The aim of this volume is to explore critically the connections between American pragmatism and transcendental philosophy in a strict Kantian sense. Thirteen finely crafted essays follow a substantive "Introduction" by the editors. The range of concerns explored is, in a sense, somewhat narrow (also the range of classical pragmatists considered), with only one essay being devoted to political philosophy (David Macarthur's "A Kantian-Inspired Vision of Pragmatism as Democratic Experimentalism") and one to some extent concerned with moral philosophy (Boris Rähme's "Transcendental Argument, Epistemologically Constrained Truth, and Moral Discourse"). In terms of figures, the tilt is decisively toward Peirce, with Dewey, Mead, Lewis mostly pushed to the margins. James hovers between the center and fringe of the contributors' consciousness.
The majority of the contributors focus on what broadly might be identified as epistemological concerns (Gabriele Gava's "The Fallibilism of Kant's Architectonic," Cheryl Misak's "Peirce, Kant, and What We Must Assume," Daniel Herbert's "Peirce and the Final Opinion: Against Apel's Transcendental Interpretation of the Categories," Jean-Marie Chevalier's "Forms of Reasoning as Conditions of Possibility: Peirce's Transcendental Inquiry Concerning Inductive Knowledge," Marcus Willaschek's "Kant and Peirce on Belief," James R. O'Shea's "Concepts of Objects as Prescribing Laws: A Kantian and Pragmatist Line of Thought," and to some extent Wolfgang Kuhlmann's "A Plea for Transcendental Philosophy"). But one of the contributors focuses on freedom (Robert Stern in "Round Kant or Through Him? On James's Arguments for Freedom, and Their Relation to Kant's"), another on consciousness (Graham Bird's "Consciousness in Kant and William James"), and yet another on subjectivity (Sami Pihlström's "Subjectivity as Negativity and as a Limit: On the Metaphysics and Ethics of the Transcendental Self, Pragmatically Naturalized"). While bearing significantly on epistemological concerns, the two concluding essays (Kuhlmann's "A Plea for Transcendental Philosophy" and Rähme's "Transcendental Argument, Epistemically Constrained Truth, and Moral Discourse") are best characterized as meta-philosophical exploration.
The volume opens with Sebastian Gardner's "German Idealism, Classical Pragmatism, and Kant's Third Critique". The pieces are for the most part not strictly historical, but intricate elaborations of what an imagined form of philosophical pragmatism or transcendental philosophy would look like. But these constructions appear to be rooted in an intimate familiarity with historical figures and specific writings. Moreover, some of the pieces (especially those by Gardner, Misak, Stern, and Bird) are painstakingly historical. The title of Macarthur's contribution might be taken as indicative of the spirit pervading this collection, with the exception of Misak's truly exquisite essay: these are Kantian-inspired interpretations and reconstructions. Her account of Peirce takes more seriously than all of the other contributors the efforts of classical pragmatism (more precisely, a particular pragmatist) to distance itself from transcendental modes of philosophical inquiry. Even Misak's contribution, however, highlights the affinity between pragmatism and Kantianism. She does note, "Peirce spends precious little ink on trying to get Kant straight" (p. 90). One might say this about all of the other pragmatists, with the exception of C. I. Lewis. The contributors to n effect seem to be devoted to rectifying this. Indeed, most of the essays read as briefs against pragmatism insofar as it has allegedly failed to grasp the fine detail and full import of Kant's transcendental turn.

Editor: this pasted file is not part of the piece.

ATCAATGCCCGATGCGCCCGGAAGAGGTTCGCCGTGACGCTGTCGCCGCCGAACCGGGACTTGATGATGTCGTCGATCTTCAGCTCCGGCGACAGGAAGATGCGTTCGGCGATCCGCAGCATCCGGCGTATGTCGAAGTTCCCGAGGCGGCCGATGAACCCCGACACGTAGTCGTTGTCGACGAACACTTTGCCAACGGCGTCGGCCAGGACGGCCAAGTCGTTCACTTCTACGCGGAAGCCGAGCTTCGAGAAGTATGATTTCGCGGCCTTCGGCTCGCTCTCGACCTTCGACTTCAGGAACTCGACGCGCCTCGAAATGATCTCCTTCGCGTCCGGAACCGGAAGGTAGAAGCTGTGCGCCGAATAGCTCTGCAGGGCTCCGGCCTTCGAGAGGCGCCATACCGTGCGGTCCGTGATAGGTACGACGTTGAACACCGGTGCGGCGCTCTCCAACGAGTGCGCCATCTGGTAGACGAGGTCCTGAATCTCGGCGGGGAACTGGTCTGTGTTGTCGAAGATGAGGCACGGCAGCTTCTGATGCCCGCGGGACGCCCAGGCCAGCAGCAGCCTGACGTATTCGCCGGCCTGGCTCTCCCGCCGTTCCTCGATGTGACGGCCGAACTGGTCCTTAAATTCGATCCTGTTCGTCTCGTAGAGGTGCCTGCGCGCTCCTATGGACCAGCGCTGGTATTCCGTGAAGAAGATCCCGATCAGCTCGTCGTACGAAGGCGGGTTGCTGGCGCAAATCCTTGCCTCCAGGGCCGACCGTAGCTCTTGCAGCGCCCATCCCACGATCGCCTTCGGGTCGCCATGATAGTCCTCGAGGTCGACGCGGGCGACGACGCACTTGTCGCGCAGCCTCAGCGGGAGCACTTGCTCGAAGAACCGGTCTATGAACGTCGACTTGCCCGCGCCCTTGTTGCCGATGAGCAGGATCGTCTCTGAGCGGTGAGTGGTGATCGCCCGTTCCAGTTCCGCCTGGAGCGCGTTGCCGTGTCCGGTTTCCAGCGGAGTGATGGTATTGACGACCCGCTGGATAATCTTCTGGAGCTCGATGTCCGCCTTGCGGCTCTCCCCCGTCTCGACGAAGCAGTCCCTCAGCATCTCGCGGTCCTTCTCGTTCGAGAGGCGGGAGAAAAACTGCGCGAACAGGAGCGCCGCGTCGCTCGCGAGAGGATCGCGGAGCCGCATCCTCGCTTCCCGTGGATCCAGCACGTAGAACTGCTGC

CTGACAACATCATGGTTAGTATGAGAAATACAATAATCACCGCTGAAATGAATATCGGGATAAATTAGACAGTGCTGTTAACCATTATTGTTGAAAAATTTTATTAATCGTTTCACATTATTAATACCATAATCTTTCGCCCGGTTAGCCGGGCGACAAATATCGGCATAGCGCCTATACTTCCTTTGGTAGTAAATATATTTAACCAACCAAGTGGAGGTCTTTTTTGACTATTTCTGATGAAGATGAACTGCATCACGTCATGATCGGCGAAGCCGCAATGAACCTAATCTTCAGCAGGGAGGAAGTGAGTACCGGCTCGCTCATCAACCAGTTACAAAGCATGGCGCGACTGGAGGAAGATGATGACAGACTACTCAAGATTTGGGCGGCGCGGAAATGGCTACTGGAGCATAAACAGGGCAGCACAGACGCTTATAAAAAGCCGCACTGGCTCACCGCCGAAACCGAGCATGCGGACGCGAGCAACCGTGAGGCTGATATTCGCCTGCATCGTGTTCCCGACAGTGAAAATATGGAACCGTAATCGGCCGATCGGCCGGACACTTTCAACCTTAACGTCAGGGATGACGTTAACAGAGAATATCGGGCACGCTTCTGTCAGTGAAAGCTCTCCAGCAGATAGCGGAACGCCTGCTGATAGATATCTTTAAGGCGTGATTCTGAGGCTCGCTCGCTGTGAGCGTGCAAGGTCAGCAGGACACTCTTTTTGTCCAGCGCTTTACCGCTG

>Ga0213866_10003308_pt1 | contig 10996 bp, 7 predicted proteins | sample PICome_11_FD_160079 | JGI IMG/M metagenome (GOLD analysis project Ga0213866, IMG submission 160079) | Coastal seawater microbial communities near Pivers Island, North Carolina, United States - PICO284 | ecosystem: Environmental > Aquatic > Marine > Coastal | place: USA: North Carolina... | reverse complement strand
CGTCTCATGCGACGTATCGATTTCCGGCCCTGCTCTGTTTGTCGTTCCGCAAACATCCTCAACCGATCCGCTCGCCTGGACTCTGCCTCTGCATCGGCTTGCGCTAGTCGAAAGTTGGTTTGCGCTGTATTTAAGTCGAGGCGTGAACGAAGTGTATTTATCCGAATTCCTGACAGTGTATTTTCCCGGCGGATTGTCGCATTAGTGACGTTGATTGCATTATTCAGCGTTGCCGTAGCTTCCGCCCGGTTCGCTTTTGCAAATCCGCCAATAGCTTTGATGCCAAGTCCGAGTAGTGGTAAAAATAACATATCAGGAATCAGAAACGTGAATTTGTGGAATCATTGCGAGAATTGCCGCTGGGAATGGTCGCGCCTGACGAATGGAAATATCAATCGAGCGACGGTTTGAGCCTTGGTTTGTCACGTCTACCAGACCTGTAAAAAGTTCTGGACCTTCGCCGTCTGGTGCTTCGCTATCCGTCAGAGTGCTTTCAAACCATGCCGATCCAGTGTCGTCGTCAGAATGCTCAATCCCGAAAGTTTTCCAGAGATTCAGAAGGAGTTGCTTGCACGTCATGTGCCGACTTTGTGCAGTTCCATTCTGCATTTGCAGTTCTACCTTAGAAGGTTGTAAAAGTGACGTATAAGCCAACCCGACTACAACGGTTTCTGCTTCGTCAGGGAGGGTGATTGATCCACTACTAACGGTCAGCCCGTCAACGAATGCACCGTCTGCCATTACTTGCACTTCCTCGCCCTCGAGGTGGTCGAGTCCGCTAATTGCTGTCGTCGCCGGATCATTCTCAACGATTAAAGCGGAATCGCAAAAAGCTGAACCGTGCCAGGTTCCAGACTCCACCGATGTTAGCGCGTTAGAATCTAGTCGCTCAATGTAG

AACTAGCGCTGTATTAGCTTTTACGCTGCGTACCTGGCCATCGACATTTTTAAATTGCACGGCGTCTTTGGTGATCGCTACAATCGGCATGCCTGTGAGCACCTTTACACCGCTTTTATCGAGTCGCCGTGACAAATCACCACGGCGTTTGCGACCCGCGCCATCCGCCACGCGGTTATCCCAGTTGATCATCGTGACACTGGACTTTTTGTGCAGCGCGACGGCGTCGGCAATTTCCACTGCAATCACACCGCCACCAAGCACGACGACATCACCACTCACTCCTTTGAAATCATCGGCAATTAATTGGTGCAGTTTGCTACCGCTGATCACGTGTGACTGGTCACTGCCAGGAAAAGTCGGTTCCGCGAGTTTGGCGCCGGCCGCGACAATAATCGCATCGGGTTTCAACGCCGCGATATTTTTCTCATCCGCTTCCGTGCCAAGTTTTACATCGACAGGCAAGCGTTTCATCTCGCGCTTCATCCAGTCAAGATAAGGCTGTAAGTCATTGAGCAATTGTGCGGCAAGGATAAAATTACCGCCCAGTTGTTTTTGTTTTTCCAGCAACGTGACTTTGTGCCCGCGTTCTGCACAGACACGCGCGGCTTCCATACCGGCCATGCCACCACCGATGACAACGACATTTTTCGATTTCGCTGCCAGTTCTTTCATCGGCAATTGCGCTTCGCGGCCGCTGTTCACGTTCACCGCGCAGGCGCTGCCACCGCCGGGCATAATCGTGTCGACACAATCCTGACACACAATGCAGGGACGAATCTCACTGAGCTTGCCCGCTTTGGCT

At the conclusion of an extremely impressive essay, Gardner stresses: "What separates the two developments [from Kant's Critique of Judgment] at their historical root is . . . their attitude to apriority," rather than their stance toward Kant's conception of regularity. In his transcendental logic, Kant is of course an apriorist. "Peirce's ab initio commitment to exclusively a posteriori grounds of knowledge precludes his taking the path to objective idealism". But this leads to a question. "Among the many systematic [rather than merely hermeneutic or historical] questions we are left with is that of whether Peirce, following an a posteriori path, succeeds in making the transition from the purposivity of human cognition to a conception of purposivity as a wholly general ontological structure" ((p. 40). The implication seems clear: Peirce the pragmatist might lack what only Kant the apriorist can provide. At the conclusion of the penultimate essay (I wish it had been the final one since it would make for a neater story!), Kuhlmann readily acknowledges: "The presented philosophy bets on ultimate justification and infallibility." It does so not because "it has fallen in love with security" or for other less than admirable or questionable motives. It does so because we reasonably can demand of philosophers an account of their own undertaking: "that philosophers can . . . understand their own activity as rational in the sense of explicitly and legitimately maintaining their own positions, is something one should expect from philosophers" (p. 256). This supposedly drives us in the direction of ultimate and infallible foundations, only obtainable by transcendental arguments. This would have been a fitting conclusion for this volume, since transcendental foundationalism is celebrated here as having trumped anti-foundationalist pragmatism, especially of the Rortyean stripe. (Short) Readers of Peirce might be reminded of an interjection in a dialogue on pragmaticism: "Have the gracious gods confined us to two alternatives?" (Collected Papers, 5.500). From the perspective of most of the authors in this volume, the good news is Kant can save us from Rorty, even more generally save pragmatism from itself. For some of us, however, such salvation comes at far too high a price.